Stardock Developing "I Can't Believe It's Not DRM" DRM Alternative



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You have:

"Although Wardell's plan still has all four limps planted safely in the cradle ..."

I think you meant "limbs", unless you think the idea is hobbled from the beginning. 

Good article though.



To be honest, I have stopped paying attention to new game releases.  So far, I have purchased 12 games from Good Old Games ( and plan to get several more.  At $6 to $10 apeice, you can't go wrong.  They have NO DRM at all.  You can burn them to disk for archive, and install them on every computer you own!  Most of them even run well on those little netbooks everyone has been going gaga over lately.

Leasing new games from the likes of EA?  Naw.  These will do me just fine. 

-- An armed man is a free man. --



Yeah, GOG rocks. Best idea for a marketplace I've seen in a long time.

 Also, for those who are already proclaiming Wardell's solution a Steam-alike, note that his plan isn't even close to complete. Now whether that means it'll become better or worse, well, we can't really know at this point. 



My big issue with Steam is the terrible download speeds, whether it be on my University connection (10kB/sec, shaped) or home (45kB/sec on a 6Mbit DSL line).  The speeds suck!  The concept itself is fine.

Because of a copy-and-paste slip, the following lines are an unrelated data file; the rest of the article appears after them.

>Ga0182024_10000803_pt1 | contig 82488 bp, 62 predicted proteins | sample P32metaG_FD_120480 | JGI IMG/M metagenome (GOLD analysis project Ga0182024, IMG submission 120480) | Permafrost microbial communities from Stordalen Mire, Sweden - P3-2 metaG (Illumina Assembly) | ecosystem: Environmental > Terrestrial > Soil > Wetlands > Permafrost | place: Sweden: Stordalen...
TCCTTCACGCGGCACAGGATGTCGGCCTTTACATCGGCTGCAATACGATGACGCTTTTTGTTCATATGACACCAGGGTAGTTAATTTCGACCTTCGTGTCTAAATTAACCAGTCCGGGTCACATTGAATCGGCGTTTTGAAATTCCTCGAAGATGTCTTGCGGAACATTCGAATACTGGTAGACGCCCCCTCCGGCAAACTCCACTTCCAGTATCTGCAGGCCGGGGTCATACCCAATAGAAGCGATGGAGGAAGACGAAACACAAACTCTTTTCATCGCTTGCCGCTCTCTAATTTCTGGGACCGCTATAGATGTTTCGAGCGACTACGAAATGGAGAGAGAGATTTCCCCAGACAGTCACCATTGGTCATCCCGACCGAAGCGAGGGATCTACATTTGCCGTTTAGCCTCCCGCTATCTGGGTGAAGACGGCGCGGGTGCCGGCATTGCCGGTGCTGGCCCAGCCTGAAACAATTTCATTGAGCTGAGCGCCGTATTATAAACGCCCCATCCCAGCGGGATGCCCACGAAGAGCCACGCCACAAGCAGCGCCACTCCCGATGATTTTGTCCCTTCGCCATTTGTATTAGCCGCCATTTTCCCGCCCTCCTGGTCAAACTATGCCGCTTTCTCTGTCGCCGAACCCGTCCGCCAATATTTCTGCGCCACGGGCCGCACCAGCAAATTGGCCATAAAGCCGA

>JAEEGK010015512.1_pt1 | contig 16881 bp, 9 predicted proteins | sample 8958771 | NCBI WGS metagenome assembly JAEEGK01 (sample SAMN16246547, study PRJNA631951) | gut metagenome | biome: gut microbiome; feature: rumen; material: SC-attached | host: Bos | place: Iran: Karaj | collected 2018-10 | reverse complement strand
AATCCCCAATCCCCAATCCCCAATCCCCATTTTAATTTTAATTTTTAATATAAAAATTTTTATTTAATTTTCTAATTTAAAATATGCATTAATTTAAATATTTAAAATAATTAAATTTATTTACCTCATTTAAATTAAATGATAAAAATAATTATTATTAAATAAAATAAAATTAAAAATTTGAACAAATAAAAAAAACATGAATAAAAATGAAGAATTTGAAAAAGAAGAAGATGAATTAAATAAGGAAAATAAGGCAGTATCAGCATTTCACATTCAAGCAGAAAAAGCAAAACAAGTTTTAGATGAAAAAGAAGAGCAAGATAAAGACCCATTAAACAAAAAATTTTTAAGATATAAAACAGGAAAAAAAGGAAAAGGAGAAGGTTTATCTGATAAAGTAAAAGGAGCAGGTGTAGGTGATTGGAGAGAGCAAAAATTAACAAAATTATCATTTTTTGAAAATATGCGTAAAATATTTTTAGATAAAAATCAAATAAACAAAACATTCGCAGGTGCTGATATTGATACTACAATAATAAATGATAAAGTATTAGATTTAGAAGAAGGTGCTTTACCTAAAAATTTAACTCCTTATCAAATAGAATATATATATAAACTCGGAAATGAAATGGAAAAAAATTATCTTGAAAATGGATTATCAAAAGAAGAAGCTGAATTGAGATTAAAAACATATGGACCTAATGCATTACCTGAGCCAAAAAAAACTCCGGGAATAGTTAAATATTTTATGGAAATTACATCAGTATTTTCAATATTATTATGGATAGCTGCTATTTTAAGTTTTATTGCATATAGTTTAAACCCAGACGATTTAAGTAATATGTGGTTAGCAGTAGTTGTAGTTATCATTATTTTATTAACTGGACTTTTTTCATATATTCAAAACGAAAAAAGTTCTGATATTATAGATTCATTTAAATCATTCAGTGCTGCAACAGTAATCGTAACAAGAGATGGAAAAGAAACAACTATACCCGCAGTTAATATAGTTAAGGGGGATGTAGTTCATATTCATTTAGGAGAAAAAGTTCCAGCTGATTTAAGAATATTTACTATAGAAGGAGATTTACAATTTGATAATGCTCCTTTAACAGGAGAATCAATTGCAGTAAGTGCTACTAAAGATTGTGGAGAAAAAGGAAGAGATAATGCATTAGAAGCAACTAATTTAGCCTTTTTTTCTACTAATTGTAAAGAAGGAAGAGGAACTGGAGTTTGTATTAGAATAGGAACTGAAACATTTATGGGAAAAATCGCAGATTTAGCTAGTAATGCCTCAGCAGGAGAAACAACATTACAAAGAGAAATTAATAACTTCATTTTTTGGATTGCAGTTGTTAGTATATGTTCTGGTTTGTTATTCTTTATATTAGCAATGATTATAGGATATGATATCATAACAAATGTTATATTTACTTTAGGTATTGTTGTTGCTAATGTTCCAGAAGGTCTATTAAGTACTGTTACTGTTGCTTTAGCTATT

Your first mistake was DSL, your second mistake was not living in the U.S. or a very rural setting. Move to civilization and enjoy broadband.



I have a 9Mb cable connection and I usually get 400k-1M download speeds from Steam, maybe your ISPs are screwing with your downloads.



Yes, good ol' Steam does it right with one time activiation. I think the main problem with Steam or any other pc games online distribution stores is and has always been slow downloads/reinstallation of games. They don't realize most people don't have a blazing fast internet connection so getting your game would take hours max which is a pain in the ass compared to using good ol' disc/s which would take at least a few minutes to install. In a perfect world, you should be able to buy a game digitally with a retail box or maybe just cheap, unlabeled backup cd/dvds copies included to be shipped to you at no added cost and with no shipping charge either with the same activation code as your digital download, but thats just wishful thinking.



I agree, that is really the only way I will ever buy digital copies of a game if I know i am getting a physical version in the mail.



This idea is not a problem.





what there describing is pretty much Steams DRM. the game is assigned to YOU, not your machine

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